Since we released our Fintech in Indonesia report in 2019,  many people have shared their insights about the industry with us. Whilst fintech lending has been one of the fastest growing fintech business in the last few years, we observed that digital banking in Indonesia was starting to take off in 2019. Acceleration of digital banking in 2020 was opportune, strategic, and very well-timed. 

In our ”Momentum Works Rise of Digital Banks in Indonesia” report, released in April 2021, we share our perspectives on the opportunities, development, regulations, competitive landscape and key dimensions to winning (and more importantly – retaining) consumers.  

In our report, we seek to answer the following key questions

  1. What is a digital bank? How different is it from online banking? 
  2. How has the industry grown? Where is the room for growth?  
  3. How big is the user pool and what is their demographic? 
  4. Who are the key players to watch? 
  5. What consumers look for and how are key players performing?


Below are some key insights from the report: 

1. Traditional banks with online banking are not digital banks. 

What is digital bank


There are three types of “Online banking” services: Traditional banking with online features, pseudo digital bank and digital bank. We make it clearer in the report the difference between these 3 types of banks. 


2. Indonesia digital bank app downloads grew 7% in 2020, but new players strike hard and fast, at 2-5x growth. 

Digital banks in Indonesia growth
Newer players like OCBC Nyala and UOB TMRW are emerging strong and fast, at 2-5x of 2019. UOB TMRW in particular, on aggressive growth due to its strong appeals to the younger generation, through unique gamification features (i.e.: You can watch your virtual city grow as you save).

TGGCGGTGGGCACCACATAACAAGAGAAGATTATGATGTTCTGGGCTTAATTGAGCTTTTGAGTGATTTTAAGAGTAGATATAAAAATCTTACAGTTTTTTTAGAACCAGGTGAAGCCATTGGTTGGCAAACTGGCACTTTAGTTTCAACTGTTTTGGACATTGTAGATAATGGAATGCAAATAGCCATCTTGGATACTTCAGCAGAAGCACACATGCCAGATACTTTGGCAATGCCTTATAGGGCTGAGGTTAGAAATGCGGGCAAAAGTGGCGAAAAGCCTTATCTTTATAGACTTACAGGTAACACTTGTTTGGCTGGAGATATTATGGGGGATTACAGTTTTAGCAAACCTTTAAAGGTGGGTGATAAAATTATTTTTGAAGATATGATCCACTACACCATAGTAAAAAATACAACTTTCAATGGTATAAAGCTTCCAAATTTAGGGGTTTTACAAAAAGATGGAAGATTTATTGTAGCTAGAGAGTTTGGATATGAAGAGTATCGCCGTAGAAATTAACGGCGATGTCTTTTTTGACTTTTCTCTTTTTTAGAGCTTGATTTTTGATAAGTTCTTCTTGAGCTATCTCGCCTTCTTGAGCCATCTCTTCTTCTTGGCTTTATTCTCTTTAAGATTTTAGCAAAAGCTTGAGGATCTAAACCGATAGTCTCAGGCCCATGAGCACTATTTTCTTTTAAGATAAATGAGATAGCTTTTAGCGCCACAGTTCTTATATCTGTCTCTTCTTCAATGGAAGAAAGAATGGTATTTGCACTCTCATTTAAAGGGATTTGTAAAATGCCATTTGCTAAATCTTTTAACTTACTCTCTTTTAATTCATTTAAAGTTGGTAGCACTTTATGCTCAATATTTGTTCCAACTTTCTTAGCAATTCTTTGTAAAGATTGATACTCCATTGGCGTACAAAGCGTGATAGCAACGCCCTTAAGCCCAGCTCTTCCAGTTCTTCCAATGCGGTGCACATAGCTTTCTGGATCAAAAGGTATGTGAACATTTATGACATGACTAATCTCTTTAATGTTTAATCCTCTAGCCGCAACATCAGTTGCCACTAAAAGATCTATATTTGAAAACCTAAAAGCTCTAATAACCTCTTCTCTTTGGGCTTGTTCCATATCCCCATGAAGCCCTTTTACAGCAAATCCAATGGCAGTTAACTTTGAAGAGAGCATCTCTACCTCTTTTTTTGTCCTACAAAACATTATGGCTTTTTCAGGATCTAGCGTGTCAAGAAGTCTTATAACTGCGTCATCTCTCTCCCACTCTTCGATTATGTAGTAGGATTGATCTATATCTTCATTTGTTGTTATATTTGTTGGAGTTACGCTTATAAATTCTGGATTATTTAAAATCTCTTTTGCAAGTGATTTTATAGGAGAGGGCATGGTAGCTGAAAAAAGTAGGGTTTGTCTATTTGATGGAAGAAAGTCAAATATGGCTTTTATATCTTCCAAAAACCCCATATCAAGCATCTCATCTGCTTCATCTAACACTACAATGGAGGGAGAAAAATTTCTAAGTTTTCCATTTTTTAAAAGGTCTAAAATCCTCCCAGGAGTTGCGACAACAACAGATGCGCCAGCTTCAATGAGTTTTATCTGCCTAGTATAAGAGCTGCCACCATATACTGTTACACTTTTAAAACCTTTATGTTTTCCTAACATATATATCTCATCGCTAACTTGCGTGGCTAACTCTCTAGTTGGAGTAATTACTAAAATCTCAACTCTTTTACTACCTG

One interesting observation was that current digital bank penetration remains among the more tech-savvy banking population, and that many Indonesia digital bank users tend to download multiple digital bank applications and explore around. Whether these users would stay would be another question.  


3. We estimated that there were 3 million new users in 2020, led by Jenius. Deep-pocketed players have joined the fray. 

Digital bank in Indonesia landscape

To understand competitive landscape of digital bank in Indonesia, we observed that there are three types of players, with different expertise, motivations and resources: 

(a) Local commercial / rural banks (Bank Danamon, Permata Bank, Bank BTPN) know the local banking scene; want to get their feet into the game and leapfrog other conventional banks peers before disruption happens. 

(b) Regional banks (OCBC, UOB, DBS) have trusted, established brands; look to apply regional capabilities and grow in Indonesia. 

(c) Tech / Fintech players (Sea Group, Gojek, Akulaku) have customer base, merchant networks and data capabilities; look for additional pillar to strengthen their ecosystem play. 


4. When choosing digital bank, consumers in Indonesia weigh products’ friendliness, price, features and customer service 

Digital bank: What consumers look for

Often, managing both high velocity growth and capabilities expansion in these key dimensions is a challenging balancing act. Case in point, we hear first-hand users and avid supporters of Jenius leaving the service as the product does not seem to be able to cope with the rapid growth, with user experience deteriorating over time (i.e: extremely slow to load). 

Digital banks will need to prioritise value propositions that serve actual customer needs without being distracted by the noise in the market. 

Our perspectives

Digital banks in Indonesia have great potential to accelerate: There is a huge underlying market), with significant room for penetration, accelerated by an increasingly competitive landscape, receptive population and supportive regulations. 

However, they will need to keep their eyes on the long haul to establish its share in the market in a sustainable way. 

With different types of players joining the fray, the race is just starting to get more interesting.  

In the end, it is again, survival of the fittest. Ultimate gainer will be users and the economy. 

If you are interested, you can get a copy of the full report here 

[1] Digital bank and pseudo digital bank

Thanks for reading The Low Down (TLD), the blog by the team at Momentum Works. Got a different perspective or have a burning opinion to share? Let us know at [email protected].